My mother did it. She bought a jigsaw puzzle – 1500 pieces – for the family to put together as we gathered over the holidays. Well ‘the family’ became me. Even though it’s probably been over a decade since I last put together a puzzle, it wasn’t long before I was in puzzle mode again.
In this state of mind I sit down to try a handful of pieces. I pick up one, find a place where colors and patterns match, and turn it around to see where the shape fits. When I find a match and the pieces click together, a feeling of satisfaction rolls over me. Then my hand reaches for another piece. Quickly ten minutes become half an hour becomes two hours. I am engrossed in the process – getting to know the shades of blue and gray of the area on which I’m working. The shapes of the pieces.
Usually it takes me at least an hour to really get into this state of mind. The intensive focus allows me to differentiate small gradations in shades and shapes. As I sort through the pile of pieces, I start to intuitively know where to try each piece. This light grey piece with a slight fleck of pink goes over here in the upper right corner. That more taupe looking piece with a faint white line will go where the ocean meets the shore. Eventually over a week of these moments, I finish.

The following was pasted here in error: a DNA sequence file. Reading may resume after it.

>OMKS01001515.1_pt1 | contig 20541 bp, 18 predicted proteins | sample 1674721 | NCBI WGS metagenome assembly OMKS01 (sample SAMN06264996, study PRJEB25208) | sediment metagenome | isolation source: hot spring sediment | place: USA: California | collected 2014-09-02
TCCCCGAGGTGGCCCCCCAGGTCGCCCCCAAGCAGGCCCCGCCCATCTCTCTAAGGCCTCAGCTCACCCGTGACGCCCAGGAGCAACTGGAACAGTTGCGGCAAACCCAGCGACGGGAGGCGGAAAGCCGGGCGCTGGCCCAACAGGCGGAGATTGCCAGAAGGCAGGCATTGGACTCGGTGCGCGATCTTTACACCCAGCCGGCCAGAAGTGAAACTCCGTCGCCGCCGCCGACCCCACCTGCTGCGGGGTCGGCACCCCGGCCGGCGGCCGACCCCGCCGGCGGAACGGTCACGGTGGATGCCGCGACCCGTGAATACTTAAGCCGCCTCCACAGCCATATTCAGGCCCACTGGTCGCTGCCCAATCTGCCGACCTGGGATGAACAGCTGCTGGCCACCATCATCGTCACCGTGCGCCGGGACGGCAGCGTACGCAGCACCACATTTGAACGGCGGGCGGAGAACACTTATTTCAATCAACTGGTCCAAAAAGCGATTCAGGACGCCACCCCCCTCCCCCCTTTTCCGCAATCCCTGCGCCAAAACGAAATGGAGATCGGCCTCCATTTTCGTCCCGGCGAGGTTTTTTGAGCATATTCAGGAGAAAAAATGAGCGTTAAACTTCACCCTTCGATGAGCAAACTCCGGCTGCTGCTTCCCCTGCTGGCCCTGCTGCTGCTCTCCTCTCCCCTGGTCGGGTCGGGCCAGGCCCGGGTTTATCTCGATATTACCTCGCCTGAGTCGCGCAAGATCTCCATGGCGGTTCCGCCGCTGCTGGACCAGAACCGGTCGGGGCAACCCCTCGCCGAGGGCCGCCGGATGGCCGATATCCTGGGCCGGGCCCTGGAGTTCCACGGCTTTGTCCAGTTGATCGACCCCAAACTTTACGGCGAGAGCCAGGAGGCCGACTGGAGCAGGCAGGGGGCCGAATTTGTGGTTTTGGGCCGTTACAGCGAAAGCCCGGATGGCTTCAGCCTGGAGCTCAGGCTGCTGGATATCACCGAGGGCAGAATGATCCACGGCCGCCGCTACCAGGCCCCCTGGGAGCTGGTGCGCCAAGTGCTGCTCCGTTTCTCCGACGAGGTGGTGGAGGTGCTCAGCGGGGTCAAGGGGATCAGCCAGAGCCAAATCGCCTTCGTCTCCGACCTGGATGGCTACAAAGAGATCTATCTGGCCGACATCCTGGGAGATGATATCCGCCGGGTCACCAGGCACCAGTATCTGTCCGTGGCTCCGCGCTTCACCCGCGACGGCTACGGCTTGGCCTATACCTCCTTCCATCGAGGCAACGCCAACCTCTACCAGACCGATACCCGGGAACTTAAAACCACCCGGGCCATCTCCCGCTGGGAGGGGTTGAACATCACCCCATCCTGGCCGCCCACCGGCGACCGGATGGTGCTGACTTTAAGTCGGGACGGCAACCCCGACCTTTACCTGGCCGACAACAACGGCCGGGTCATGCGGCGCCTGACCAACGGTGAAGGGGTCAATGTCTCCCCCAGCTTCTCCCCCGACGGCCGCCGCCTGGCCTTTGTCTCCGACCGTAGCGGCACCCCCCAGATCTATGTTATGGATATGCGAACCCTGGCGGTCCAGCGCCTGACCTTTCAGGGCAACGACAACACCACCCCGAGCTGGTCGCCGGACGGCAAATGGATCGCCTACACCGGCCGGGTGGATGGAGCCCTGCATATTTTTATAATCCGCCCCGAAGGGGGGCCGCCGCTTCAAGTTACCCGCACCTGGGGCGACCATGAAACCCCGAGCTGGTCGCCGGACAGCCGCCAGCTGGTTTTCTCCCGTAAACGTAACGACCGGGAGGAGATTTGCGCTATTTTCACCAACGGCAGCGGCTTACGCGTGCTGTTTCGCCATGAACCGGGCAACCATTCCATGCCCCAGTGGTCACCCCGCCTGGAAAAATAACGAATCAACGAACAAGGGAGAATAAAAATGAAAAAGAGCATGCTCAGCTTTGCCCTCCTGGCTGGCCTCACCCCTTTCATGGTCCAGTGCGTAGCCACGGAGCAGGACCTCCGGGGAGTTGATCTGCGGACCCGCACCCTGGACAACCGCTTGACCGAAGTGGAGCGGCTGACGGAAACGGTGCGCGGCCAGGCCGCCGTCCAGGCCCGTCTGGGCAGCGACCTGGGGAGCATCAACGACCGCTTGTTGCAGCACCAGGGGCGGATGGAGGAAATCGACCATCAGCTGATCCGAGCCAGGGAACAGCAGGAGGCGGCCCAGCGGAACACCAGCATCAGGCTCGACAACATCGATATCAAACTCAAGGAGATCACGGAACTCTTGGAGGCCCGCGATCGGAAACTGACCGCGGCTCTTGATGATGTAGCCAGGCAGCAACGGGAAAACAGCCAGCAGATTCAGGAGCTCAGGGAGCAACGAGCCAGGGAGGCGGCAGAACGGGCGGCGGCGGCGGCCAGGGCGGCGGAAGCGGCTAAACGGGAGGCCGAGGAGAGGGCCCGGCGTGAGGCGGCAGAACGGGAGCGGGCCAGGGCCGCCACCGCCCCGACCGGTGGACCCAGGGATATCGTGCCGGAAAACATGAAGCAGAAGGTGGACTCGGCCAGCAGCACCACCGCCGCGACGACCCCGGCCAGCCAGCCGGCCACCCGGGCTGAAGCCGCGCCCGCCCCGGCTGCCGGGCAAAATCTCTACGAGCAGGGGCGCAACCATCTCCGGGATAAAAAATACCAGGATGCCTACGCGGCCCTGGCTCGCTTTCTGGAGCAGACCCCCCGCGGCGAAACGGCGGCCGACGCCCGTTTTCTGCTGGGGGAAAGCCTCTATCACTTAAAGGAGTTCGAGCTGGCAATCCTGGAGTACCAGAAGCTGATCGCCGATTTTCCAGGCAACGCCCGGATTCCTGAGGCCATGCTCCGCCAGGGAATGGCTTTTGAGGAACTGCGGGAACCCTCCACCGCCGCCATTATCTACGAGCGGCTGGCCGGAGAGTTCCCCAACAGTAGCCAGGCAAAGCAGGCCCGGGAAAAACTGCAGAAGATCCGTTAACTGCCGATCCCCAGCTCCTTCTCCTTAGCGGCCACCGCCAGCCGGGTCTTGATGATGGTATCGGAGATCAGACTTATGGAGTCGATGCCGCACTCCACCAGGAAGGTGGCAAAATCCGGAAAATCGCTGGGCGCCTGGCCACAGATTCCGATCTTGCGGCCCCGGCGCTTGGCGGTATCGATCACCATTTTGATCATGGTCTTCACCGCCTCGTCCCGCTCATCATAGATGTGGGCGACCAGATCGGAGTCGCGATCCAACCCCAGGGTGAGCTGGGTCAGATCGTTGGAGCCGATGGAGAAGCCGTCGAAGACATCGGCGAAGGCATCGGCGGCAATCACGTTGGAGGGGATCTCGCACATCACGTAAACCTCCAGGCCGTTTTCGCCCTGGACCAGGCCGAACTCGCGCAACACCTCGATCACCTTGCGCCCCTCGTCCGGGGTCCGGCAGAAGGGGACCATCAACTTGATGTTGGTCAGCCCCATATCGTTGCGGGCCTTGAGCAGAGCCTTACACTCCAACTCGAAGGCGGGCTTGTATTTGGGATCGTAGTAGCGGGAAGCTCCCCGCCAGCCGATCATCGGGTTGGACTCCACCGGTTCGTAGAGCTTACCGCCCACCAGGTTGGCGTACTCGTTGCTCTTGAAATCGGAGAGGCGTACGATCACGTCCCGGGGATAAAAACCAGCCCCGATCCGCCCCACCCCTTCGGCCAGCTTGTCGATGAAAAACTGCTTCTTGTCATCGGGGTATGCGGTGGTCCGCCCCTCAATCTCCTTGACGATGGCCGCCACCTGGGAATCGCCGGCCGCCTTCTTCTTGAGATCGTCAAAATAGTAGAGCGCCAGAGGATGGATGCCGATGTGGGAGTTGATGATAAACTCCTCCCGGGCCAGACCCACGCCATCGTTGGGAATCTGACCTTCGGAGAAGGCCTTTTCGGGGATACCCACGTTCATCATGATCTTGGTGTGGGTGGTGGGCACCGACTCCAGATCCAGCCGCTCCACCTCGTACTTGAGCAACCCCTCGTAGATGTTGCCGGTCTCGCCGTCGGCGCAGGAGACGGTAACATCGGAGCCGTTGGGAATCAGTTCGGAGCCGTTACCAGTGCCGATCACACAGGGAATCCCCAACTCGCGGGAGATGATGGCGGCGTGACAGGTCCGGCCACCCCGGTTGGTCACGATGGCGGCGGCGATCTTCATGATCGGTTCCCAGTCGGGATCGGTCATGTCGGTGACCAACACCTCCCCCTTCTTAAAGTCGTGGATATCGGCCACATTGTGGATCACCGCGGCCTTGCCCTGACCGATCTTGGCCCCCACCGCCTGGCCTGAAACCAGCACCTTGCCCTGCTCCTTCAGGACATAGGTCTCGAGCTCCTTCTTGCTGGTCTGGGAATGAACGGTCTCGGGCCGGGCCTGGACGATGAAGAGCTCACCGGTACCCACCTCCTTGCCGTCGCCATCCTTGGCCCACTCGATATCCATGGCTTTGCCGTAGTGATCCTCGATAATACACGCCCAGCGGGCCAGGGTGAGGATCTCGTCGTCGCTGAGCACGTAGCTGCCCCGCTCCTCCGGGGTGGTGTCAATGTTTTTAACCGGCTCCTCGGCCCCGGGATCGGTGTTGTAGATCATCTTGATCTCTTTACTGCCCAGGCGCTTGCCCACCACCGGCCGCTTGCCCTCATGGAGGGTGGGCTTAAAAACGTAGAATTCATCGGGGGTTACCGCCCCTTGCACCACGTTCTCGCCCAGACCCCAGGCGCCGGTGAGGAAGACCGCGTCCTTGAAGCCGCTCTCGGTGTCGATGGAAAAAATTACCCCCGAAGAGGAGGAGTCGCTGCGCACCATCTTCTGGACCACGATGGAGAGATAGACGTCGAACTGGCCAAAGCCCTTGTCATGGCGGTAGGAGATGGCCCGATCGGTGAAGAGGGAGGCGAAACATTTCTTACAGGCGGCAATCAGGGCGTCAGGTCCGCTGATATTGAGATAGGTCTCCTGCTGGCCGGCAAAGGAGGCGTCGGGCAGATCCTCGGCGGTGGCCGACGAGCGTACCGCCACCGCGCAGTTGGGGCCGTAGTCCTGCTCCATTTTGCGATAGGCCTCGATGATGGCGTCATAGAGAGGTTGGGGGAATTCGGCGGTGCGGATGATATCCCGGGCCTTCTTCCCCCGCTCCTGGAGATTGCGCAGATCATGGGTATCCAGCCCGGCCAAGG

This creation took time. Piece by piece a final picture came into view. But it wasn’t merely the quantity of time that was important, but how this time was dispensed. I didn’t take five minutes here and five minutes there throughout a day. Instead, uninterrupted hours of time allowed me to get into this groove.
When I finished it hit me how important it is to make space for this use of time within other areas of my life. Often I take shortcuts to finish a project. Or, I think I can get by with scraps of time here and there. So, I leave half an hour to put together a graduate student discussion. Or, sit down to write for only 15 minute stints. Or, think that I can finish a quilt one afternoon. Then I wonder why finishing large creative projects eludes me.
A book revision needs some in-depth attention. Those quilts – well the picture just doesn’t come together in only 15 minute increments every other month. Each time I site down in these short spurts of energy, it’s like I’m starting all over again. Before there’s a chance to really become attuned to the project and make significant progress, I stop.
It’s time to get into puzzle mode and allow myself to be carried away by the creativity needed in the large projects before me. There may not be a picture on a box to direct the completion, but that only makes it more inviting to begin.